issuance more than 90 percent are privately placed with institutions because of the onerous legal and regulatory requirements for attracting retail investors. The market for corporate bonds are dominated by issues from financial institutions and bond issues by private sector companies is limited. The lack of development of corporate bond market is an issue of special concern as they are a strong alternative source for finding of infrastructure projects.

India has short history of infrastructure bond issuance by financial institutions. Many development finance institutions used to issue infrastructure bonds for retail investors which were made attractive by an option of saving taxes. However, these issues have become limited. ICICI, one of the largest issuers of infrastructure bonds, has turned into a bank and now has access to significantly cheaper funds from retail deposits. Therefore, it has almost ceased any new issues of infrastructure bonds as the cost of the issue works out to more than 9 percent. Some other financial institutions like IDBI and Rural Electricity Corporation continue to issue infrastructure bonds but the volumes are not large.

Internationally project bonds are a significant source of financing in a few countries such as Chile and Malaysia. Chile has a developed corporate bond market and most infrastructure projects (particularly road projects) involve the issue of wrapped bonds or bonds that are secured by an additional guarantee viz., monoline insurers. In Mexico there is some activity in the issue of wrapped bonds However, the market is still in a nascent stage of development with a promising future (as financial institutions are increasingly looking at Mexico as the next market to develop after slowing down of concessioning activity in Chile). Malaysia too has a strong infrastructure bond market which differs from the Chilean bond market in that the market is dominated by Government Linked Companies who act as the project sponsors or demand off takers. These institutions typically have implicit Government guarantee which reduces the risk perception for investors. Unlike Chile bonds are not wrapped in Malaysia with Malaysia lacking a monoline. Also while project bond market in Chile is dominated by international banks as book runners and international rating agencies and monolines the infrastructure bond market in Malaysia is almost completely controlled by local banks and rating agencies. A separate paper has been prepared for the analysis of bond market development in India and its comparison with the bond market in emerging economies like Chile, Mexico and Malaysia. The paper highlights the role of bond markets in emerging economies in more detail. Our analysis and experience from Chile, Mexico and Malaysia suggests that there are four areas of reform that would provide a boost for bond market development in India:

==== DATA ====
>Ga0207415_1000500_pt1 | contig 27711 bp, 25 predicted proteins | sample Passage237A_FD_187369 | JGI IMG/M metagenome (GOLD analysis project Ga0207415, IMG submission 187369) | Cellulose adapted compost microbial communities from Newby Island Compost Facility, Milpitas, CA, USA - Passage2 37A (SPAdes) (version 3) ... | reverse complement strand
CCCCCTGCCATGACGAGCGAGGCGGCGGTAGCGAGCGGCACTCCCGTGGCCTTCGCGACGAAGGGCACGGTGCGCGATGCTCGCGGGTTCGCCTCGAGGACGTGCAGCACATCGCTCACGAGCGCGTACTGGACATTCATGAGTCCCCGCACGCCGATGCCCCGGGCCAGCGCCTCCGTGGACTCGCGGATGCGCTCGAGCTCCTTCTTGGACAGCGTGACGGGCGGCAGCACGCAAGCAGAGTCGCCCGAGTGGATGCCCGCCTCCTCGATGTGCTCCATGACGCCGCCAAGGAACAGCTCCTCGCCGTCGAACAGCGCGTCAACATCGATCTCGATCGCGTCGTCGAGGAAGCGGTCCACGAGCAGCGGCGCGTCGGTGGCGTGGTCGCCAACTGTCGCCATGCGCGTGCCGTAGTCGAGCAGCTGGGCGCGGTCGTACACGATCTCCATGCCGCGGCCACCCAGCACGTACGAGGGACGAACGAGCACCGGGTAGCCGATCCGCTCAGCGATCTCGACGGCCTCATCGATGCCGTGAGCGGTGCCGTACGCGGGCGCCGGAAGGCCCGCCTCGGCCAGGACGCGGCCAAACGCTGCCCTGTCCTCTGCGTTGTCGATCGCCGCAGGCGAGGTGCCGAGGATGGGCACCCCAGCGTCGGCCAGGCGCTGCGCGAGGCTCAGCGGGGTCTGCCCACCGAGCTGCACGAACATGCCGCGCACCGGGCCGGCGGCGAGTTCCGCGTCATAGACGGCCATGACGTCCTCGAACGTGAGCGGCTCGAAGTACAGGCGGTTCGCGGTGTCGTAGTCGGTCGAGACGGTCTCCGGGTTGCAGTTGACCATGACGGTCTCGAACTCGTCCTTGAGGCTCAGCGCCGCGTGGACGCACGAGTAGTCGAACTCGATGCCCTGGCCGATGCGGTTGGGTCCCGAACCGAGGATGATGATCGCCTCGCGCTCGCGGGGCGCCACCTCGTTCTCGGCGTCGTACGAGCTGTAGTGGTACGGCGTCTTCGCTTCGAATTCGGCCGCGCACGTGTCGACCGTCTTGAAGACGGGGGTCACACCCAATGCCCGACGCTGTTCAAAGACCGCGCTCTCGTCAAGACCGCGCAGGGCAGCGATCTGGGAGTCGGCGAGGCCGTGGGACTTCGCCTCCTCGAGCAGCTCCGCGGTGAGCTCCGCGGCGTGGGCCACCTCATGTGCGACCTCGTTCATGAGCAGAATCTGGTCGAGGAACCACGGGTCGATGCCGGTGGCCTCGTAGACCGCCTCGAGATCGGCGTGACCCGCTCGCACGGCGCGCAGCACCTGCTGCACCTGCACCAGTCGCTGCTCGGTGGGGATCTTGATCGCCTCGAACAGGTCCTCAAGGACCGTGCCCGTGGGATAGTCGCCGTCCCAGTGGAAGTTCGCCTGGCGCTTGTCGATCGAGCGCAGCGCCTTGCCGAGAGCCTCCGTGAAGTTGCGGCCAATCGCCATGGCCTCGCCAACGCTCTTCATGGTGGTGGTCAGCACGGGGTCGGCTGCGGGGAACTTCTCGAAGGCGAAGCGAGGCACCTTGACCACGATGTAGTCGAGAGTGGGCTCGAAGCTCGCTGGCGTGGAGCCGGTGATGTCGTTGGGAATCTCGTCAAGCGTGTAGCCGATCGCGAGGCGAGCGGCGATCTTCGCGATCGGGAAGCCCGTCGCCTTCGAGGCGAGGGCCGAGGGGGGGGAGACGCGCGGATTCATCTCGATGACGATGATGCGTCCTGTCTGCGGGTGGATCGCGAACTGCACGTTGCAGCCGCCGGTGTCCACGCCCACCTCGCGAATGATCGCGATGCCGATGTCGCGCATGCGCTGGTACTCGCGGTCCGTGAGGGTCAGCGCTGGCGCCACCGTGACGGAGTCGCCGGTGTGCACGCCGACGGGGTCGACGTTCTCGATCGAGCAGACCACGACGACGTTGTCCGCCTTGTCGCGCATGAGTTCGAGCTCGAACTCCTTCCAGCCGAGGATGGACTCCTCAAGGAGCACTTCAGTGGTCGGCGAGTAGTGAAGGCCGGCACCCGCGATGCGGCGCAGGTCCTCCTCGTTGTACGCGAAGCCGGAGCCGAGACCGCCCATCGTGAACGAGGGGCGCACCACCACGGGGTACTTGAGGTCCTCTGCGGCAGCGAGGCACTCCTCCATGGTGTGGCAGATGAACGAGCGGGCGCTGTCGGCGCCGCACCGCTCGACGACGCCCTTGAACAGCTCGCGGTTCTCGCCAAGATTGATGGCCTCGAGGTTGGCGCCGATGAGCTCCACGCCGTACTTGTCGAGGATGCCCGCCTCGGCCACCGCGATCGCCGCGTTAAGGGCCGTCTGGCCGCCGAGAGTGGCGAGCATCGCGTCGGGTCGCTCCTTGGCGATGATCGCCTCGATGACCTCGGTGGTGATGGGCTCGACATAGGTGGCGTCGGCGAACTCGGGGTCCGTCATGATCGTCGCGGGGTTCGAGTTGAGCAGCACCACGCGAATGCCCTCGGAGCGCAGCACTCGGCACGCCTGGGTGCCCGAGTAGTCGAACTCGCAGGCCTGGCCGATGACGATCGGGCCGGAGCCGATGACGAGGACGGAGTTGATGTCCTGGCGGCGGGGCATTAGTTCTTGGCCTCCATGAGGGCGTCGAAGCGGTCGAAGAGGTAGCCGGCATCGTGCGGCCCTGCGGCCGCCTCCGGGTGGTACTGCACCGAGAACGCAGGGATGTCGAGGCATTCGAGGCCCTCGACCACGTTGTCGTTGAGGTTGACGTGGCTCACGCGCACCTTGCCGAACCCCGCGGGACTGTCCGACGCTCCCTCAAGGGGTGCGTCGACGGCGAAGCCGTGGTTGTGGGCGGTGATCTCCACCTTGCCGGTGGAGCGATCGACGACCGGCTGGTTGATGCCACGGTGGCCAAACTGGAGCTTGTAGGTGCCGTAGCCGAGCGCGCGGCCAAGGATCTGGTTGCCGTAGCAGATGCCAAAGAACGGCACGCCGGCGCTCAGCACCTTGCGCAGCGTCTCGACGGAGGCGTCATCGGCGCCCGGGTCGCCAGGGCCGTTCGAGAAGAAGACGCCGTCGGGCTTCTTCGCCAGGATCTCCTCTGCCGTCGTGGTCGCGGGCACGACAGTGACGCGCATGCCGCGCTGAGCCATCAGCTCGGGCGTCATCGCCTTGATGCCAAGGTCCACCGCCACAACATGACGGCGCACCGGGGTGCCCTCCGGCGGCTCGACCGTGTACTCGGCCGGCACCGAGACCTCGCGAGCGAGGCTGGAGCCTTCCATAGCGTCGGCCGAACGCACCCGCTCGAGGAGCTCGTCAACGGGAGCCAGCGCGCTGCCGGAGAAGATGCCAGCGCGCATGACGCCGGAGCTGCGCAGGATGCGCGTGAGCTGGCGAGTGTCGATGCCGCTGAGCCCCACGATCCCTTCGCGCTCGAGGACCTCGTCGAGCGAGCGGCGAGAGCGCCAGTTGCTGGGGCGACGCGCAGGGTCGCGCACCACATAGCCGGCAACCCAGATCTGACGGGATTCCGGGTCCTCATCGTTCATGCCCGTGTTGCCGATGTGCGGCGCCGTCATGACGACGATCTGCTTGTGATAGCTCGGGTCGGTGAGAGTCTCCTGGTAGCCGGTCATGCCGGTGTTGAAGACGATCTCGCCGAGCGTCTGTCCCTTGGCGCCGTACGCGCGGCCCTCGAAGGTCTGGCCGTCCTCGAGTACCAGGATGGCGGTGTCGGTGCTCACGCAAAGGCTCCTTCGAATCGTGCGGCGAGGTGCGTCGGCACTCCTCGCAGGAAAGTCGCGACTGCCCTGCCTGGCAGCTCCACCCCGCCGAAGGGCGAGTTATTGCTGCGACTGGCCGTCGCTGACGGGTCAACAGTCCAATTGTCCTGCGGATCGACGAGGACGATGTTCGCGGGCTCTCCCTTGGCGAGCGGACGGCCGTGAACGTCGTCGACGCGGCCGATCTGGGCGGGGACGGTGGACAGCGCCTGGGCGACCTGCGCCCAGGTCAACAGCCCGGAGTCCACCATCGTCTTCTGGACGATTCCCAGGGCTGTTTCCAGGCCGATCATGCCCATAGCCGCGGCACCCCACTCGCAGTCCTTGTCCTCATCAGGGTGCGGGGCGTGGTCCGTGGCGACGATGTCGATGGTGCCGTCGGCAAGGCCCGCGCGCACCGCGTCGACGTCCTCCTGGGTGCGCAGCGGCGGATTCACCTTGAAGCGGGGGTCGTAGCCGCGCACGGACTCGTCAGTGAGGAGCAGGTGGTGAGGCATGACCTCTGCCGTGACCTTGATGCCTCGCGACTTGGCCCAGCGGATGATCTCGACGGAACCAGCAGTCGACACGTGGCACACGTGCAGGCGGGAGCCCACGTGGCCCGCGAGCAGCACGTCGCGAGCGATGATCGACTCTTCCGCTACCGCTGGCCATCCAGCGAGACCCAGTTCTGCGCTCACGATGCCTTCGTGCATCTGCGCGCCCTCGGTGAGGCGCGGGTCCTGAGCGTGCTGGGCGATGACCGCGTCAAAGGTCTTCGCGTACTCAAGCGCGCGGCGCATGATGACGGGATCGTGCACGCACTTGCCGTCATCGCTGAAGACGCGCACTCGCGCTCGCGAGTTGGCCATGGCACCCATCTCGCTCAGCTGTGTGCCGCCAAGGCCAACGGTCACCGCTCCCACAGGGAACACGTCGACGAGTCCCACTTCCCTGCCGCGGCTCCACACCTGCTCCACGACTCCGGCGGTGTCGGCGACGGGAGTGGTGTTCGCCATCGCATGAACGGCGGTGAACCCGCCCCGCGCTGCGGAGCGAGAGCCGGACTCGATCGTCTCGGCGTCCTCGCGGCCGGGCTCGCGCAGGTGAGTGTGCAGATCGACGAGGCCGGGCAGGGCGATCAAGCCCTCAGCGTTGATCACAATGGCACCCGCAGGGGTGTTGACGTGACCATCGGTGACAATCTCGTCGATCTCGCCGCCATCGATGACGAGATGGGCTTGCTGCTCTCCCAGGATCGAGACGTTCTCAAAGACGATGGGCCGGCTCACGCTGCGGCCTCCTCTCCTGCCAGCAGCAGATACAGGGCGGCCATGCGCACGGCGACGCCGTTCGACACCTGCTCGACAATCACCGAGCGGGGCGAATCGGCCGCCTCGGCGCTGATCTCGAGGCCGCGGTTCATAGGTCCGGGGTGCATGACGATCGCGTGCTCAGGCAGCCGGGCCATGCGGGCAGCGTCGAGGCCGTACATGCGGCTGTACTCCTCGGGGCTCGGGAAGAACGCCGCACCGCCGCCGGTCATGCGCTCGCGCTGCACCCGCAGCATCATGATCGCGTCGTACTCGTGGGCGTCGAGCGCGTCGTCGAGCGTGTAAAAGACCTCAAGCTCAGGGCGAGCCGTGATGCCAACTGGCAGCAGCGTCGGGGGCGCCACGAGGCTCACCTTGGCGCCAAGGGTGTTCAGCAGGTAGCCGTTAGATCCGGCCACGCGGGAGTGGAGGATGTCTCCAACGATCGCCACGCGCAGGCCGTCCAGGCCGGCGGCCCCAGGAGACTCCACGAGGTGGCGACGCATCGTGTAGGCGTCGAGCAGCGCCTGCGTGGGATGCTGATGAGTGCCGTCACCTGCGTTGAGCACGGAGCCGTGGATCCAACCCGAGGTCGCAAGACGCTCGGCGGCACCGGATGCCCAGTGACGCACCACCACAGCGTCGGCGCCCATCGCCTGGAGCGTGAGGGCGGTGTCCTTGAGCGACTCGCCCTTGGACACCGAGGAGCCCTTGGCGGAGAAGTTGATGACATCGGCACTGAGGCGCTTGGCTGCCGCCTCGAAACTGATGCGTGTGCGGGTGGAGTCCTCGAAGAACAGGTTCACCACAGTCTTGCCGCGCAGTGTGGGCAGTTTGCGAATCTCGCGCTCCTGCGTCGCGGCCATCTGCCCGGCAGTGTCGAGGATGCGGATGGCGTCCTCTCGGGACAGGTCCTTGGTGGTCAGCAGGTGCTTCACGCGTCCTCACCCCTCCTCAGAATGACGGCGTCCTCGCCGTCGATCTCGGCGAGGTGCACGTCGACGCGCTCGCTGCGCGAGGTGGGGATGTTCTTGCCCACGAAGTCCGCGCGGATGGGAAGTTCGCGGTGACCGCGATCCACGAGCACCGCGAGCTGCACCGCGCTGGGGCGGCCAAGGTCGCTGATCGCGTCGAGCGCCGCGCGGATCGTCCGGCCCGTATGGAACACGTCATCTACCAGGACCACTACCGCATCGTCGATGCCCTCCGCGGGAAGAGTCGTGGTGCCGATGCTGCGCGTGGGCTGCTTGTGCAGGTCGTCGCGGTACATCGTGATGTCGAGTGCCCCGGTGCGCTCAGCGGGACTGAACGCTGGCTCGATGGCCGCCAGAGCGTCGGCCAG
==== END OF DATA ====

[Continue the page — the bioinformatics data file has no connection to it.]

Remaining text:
Improving market efficiency through strengthening trading, clearing and settlement systems for debt securities

Lowering the regulatory burden and cost of raising debt

Increasing institutional investor participation (insurance companies, pension funds and provident funds)

Credit enhancement/guarantee framework for the development of infrastructure bond market

The Finance Ministry in India has already accepted the recommendations of the Patil committee report on Corporate Bond Markets in India which goes a long way in discussing the issues related to development of corporate debt securities market. Many of these are also relevant for the infrastructure debt securities like development of a trading platform for bond and securitised instruments as well as lowering the reporting burden for issuing debt securities. Government has taken steps to implement the recommendations. BSE and NSE have already been mandated to develop the trading platform for debt instruments within the guidelines issued by SEBI (Reference SEBI Circular number SEBI/CFD/DIL/BOND/1/2006/12/12 dated December 12, 2006). The Securities Contracts (Regulation) Amendment Bill, 2007 has been passed by the parliament facilitating dematerialisation of PTCs and hence paving the way for their listing and online trading.